19. The streets of the city

19. City Streets

The 1513 royal instructions indicated that the new American towns should show a clearly ordered design, especially in terms of streets and the distribution of lots; the land should be shared equally.  They also made reference to the ideal place for the main plaza and the main church.

However, the city was not so much designed according to rigorous plan, as it was adapted to the local circumstances.  Although the design is by no means a perfect square; the streets were neither strictly straight nor parallel and moreover the blocks were different sizes.  On the other hand, towards the North, the entire city was not designed with the same enthusiasm; the outskirts were irregular, with paths that followed the area’s topography.

The importance of the design of Panama City, especially in terms of the main square and the church, was maintained as a directive principle throughout the entire colonial period in Hispanic America.  A large part of the design of Panama Viejo has been conserved and can be seen at plain sight.  Its main streets were



La Carrera Road or Royal Road

It was the city’s main road; it allowed the access to and from the city through the Matadero Bridge.  This road was also the entryway for the merchandise that arrived from the Western part of the Isthmus and from Europe on the Las Cruces Trail, from Portobelo to Panama.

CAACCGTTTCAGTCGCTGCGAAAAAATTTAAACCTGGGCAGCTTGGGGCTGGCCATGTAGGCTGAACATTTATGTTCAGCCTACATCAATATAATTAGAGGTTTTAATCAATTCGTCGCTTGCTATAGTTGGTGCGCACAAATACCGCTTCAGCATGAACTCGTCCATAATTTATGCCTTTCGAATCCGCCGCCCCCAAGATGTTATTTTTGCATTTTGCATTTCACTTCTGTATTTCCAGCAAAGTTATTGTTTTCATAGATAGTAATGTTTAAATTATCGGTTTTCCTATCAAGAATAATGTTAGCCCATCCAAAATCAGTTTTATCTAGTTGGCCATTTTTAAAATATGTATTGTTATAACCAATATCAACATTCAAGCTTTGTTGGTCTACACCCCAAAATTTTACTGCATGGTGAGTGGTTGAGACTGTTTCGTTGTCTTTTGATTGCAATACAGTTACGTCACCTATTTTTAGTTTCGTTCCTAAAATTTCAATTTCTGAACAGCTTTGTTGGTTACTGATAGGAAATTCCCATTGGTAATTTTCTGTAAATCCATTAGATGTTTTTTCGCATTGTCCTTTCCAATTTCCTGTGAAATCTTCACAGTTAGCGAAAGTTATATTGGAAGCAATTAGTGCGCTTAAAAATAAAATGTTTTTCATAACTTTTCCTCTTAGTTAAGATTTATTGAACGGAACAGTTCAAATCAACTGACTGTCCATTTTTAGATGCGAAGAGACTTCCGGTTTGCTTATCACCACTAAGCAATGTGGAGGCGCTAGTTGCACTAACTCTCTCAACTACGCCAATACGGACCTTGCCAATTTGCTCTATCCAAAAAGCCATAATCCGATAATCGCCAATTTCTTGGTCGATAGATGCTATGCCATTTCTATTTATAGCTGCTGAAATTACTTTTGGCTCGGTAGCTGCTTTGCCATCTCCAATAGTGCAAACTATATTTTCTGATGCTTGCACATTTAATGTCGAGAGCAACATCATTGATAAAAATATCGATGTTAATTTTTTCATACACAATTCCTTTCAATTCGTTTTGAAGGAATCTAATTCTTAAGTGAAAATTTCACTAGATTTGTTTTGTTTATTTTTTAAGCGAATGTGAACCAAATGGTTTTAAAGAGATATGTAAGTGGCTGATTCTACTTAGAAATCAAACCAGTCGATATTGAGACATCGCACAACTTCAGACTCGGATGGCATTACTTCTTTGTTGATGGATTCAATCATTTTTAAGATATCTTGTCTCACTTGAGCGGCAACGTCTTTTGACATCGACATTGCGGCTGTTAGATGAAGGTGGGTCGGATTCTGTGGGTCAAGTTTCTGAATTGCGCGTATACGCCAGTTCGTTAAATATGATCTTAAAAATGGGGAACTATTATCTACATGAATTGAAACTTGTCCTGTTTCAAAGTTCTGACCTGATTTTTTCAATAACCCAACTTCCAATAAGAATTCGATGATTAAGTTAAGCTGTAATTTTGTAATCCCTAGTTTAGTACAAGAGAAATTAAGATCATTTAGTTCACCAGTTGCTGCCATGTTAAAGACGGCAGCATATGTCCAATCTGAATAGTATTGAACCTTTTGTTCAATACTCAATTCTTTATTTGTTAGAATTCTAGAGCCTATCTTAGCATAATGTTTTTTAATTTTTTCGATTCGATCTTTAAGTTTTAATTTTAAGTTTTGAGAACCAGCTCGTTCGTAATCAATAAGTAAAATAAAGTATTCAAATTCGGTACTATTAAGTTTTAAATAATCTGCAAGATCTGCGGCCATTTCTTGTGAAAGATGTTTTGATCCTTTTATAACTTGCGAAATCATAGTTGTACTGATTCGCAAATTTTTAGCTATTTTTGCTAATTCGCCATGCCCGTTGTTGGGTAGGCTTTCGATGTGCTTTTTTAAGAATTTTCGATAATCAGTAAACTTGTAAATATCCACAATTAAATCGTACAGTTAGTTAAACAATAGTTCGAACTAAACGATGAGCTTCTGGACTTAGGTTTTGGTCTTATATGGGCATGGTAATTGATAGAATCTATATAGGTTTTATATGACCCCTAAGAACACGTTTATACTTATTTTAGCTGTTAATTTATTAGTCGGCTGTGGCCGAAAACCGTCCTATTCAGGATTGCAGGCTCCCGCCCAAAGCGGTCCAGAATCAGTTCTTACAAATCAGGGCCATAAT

Santo Domingo Road

Its name is due to the fact that it was the road that went from the Main Square towards the Santo Domingo Convent.  This road arrived at the King’s Bridge, and from there on it led onto the Royal Road, which connected the city with Nombre de Dios and Portobelo on the North of the Isthmus of Panama.







Empedrada Road

This road, which connected the main religious buildings, began from the Main Plaza and ended at the San Francisco Convent.  San Juan de Dios Hospital, La Concepción Convent and Compañía de Jesús were all on this road.  Its name is due to the fact that most of it was pebbled (“empedrada” is pebbled in Spanish).






Obispo Street

This road passed in front of where the city’s Bishop resided for a long time, and it ran from East to West.

There were other roads such as Calafates, very close to the Tasca port, close to the space where the boats were caulked, which explains its name, from the Spanish word calafatear; and the Pontezuelas road, which led towards the city outskirts, towards the North.